The myth of the borderless medium
Convention has it that the internet cannot be governed by any nation's existing laws and statutes, because it is a borderless, global medium. Rubbish, says law professor Jack Goldsmith, that's a myth that's just been exploded by the Yahoo-Nazi memorabilia case.
Writing for the Financial Times, Prof Goldsmith argues that advances in technology mean that big sites - those with a global presence, which in practical terms is a relatively small number of companies - can afford to put in place systems that track traffic from specific locations, and apply appropriate rules depending on the law.
The ruling by the French court that forced Yahoo to take action was a good thing, he says, because it "found a reasonable middle ground".
For the big companies that rulings like this affect, the cost of applying geographical filtering will be trivial in the long run, he says.
Five years ago the internet appeared to be a corporation's dream: a medium that facilitated unlimited and inexpensive access to consumers without any regulatory restrictions. The French decision marks the beginning of the end of that dream. When corporate activity causes cross-border harm, nations can, and will, assert their regulatory authority.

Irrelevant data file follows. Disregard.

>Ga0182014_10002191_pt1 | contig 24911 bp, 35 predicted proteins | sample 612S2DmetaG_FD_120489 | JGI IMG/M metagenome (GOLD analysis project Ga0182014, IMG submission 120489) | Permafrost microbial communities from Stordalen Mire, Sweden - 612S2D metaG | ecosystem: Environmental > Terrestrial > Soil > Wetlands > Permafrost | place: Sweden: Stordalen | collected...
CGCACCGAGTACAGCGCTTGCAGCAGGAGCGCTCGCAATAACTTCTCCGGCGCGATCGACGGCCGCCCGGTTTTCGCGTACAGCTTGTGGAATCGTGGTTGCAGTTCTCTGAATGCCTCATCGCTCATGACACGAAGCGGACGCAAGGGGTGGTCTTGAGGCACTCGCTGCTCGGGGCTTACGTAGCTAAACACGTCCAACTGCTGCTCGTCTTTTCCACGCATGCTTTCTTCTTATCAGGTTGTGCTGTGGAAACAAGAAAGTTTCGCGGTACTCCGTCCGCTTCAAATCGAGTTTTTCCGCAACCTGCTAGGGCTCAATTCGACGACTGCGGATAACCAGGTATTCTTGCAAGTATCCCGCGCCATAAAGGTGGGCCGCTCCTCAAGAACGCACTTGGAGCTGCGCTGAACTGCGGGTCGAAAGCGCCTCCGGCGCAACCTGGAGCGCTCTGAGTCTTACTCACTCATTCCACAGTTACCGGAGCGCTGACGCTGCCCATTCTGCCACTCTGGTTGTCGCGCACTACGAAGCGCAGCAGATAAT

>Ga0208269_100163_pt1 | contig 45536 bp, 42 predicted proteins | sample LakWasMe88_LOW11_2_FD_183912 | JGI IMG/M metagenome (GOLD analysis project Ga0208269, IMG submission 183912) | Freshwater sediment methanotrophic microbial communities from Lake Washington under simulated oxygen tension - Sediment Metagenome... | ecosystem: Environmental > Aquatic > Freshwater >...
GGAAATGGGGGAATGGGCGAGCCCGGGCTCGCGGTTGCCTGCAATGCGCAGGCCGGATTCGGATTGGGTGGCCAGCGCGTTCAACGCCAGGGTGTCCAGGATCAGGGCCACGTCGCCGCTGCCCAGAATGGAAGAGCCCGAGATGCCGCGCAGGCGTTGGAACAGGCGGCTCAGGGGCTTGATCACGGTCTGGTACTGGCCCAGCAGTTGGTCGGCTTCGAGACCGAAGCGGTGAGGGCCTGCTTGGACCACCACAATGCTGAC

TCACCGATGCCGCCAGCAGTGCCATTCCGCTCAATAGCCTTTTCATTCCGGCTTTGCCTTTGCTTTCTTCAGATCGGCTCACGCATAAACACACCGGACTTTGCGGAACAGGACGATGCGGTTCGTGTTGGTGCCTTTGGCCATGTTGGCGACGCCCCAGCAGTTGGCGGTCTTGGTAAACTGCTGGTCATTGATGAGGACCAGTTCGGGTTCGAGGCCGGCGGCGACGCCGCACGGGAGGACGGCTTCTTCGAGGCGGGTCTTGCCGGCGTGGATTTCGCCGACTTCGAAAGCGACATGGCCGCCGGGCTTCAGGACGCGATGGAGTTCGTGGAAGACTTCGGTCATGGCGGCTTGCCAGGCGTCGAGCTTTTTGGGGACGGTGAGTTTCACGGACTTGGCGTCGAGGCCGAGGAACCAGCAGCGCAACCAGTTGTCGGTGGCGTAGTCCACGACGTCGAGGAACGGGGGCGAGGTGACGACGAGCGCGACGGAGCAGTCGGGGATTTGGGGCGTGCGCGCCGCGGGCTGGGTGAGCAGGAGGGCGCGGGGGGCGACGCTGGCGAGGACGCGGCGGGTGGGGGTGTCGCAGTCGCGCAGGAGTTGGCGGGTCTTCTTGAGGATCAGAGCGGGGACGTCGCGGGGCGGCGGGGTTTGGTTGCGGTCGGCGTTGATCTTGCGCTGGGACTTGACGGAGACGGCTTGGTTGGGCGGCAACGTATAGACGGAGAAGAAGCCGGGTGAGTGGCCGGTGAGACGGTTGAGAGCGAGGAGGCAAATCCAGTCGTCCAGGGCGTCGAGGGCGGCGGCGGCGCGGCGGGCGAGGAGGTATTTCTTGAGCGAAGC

Another issue remains, however, which Prof Goldsmith does not address. He makes a distinction between big and small web businesses, those with global reach and without.
Will courts the world over accept the same definitions? If, for example, someone wanted to take WriteTheWeb to court for some reason, would we be found to be an international operation because we have writers based in the UK and America?
You can be sure that WriteTheWeb would not be able to afford the legal fees of any such action. The problem with Prof Goldmsith's argument is that it draws an arbitrary line in the sand. People could cross it without even realising.